Falling foul of the Egyptian ruling class, and actually having killed a man, Moses fled Egypt and became a shepherd somewhere in the hills. He settled down to his new life, fell in love (and so on) until one day his god appeared to him as a burning bush. An amazing and poignant vision, a bush that burns but doesn't wither, proving god's pre-eminence over nature - I'd have been on my knees straight away, and I'm not a believer.

God spoke to Moses from the bush, telling him he had been chosen to lead his people to freedom. That's a very big responsibility. The next bit of the conversation goes like this (from Exodus, Chapter 4):
"And Moses said unto the LORD, O my Lord, I am not eloquent, neither heretofore, nor since thou hast spoken unto thy servant: but I am slow of speech, and of a slow tongue.
And the LORD said unto him, Who hath made man's mouth? or who maketh the dumb, or deaf, or the seeing, or the blind? have not I the LORD?
Now therefore go, and I will be with thy mouth, and teach thee what thou shalt say.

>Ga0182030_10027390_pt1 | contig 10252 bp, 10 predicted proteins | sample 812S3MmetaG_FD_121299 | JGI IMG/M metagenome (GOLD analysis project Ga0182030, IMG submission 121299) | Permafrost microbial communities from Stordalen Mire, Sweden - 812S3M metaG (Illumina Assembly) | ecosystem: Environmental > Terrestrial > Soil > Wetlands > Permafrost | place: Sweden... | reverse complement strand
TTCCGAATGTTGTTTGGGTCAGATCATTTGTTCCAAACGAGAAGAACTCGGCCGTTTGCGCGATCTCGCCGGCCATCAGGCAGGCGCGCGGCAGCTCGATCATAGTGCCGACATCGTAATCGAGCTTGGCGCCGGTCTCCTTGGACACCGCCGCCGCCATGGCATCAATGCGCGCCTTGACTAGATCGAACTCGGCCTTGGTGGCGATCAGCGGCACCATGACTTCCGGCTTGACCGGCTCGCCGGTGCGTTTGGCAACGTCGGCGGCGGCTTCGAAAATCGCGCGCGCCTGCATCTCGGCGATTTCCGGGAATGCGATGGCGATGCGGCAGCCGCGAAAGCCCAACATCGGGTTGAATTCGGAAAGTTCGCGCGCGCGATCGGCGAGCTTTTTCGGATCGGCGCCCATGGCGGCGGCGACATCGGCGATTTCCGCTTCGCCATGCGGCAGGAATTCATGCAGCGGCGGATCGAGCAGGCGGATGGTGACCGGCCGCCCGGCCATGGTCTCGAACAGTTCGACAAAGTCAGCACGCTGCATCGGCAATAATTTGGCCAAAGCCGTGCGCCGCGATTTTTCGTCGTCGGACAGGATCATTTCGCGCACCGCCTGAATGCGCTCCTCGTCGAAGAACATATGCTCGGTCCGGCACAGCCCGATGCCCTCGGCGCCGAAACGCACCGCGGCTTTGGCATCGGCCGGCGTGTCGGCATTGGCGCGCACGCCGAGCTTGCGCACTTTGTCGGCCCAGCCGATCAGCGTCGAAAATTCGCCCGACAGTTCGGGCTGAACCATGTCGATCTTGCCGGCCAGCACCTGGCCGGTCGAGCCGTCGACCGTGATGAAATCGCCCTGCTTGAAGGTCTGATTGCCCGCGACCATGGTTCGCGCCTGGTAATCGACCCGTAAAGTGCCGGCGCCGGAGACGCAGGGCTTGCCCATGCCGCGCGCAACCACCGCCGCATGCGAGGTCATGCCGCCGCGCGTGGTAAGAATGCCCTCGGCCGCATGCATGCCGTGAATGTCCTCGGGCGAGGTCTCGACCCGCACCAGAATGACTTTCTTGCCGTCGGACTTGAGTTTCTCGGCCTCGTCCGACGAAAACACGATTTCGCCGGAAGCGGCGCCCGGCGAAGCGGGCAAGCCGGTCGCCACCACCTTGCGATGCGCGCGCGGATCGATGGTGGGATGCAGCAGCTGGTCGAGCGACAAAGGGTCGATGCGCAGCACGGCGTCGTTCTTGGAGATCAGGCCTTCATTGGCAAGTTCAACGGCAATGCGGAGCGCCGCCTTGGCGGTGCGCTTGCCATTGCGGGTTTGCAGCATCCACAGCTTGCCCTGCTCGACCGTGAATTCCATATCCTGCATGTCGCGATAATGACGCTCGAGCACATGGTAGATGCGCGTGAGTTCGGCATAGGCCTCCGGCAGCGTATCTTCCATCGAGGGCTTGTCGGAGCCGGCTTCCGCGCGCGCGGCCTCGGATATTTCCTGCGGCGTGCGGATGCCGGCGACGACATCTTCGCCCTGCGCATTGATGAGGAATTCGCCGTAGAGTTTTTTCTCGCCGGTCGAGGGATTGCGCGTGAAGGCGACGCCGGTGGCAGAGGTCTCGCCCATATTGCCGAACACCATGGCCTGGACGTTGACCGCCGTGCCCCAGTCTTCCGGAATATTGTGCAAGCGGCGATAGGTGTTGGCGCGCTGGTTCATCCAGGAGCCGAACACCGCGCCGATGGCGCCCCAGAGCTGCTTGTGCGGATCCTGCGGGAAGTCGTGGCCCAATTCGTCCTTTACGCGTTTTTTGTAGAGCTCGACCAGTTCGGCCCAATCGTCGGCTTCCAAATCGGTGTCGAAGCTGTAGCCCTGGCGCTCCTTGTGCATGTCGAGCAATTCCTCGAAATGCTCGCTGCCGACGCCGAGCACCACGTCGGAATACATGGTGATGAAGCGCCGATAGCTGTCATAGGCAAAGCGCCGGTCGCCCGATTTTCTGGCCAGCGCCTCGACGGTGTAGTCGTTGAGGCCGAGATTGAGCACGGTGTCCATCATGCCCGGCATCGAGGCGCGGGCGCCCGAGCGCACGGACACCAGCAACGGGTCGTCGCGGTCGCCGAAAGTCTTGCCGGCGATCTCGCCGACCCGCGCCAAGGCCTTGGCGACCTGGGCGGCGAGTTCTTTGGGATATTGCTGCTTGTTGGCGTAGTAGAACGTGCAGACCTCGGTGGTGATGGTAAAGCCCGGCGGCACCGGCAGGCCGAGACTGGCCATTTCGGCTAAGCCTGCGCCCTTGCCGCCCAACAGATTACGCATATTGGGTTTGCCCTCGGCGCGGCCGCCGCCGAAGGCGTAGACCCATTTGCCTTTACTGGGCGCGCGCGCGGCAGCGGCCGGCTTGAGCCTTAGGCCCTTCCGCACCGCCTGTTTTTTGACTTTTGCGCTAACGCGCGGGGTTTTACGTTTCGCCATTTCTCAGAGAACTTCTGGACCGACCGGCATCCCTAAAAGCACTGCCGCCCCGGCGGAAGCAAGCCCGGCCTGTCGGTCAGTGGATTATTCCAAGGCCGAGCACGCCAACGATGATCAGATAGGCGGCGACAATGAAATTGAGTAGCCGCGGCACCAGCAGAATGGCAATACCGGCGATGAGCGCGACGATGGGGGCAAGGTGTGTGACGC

And he said, O my Lord, send, I pray thee, by the hand of him whom thou wilt send.
And the anger of the LORD was kindled against Moses, and he said, Is not Aaron the Levite thy brother? I know that he can speak well. And also, behold, he cometh forth to meet thee: and when he seeth thee, he will be glad in his heart.
And thou shalt speak unto him, and put words in his mouth: and I will be with thy mouth, and with his mouth, and will teach you what ye shall do.
And he shall be thy spokesman unto the people: and he shall be, even he shall be to thee instead of a mouth, and thou shalt be to him instead of God.
And thou shalt take this rod in thine hand, wherewith thou shalt do signs."
So what do you make of that ...?

I make much of it, for two reasons. Firstly, Moses describes himself as someone who is speech impaired and his brother is clearly identified as his translator.

"Thou shalt do signs" makes me think that maybe Moses was deaf. There is another reference to this to be found in the Koran, which has the child Moses undergo a test of some kind where he puts a hot coal in his mouth. This story would certainly seem to explain and therefore confirm that he was not by nature an oralist.

As an aside ... whilst looking at these Bible texts again I had an even bigger 'get it' moment. Within the passage are the following words:
"And the LORD said ... who maketh the dumb, or deaf, or the seeing, or the blind? have not I the LORD?"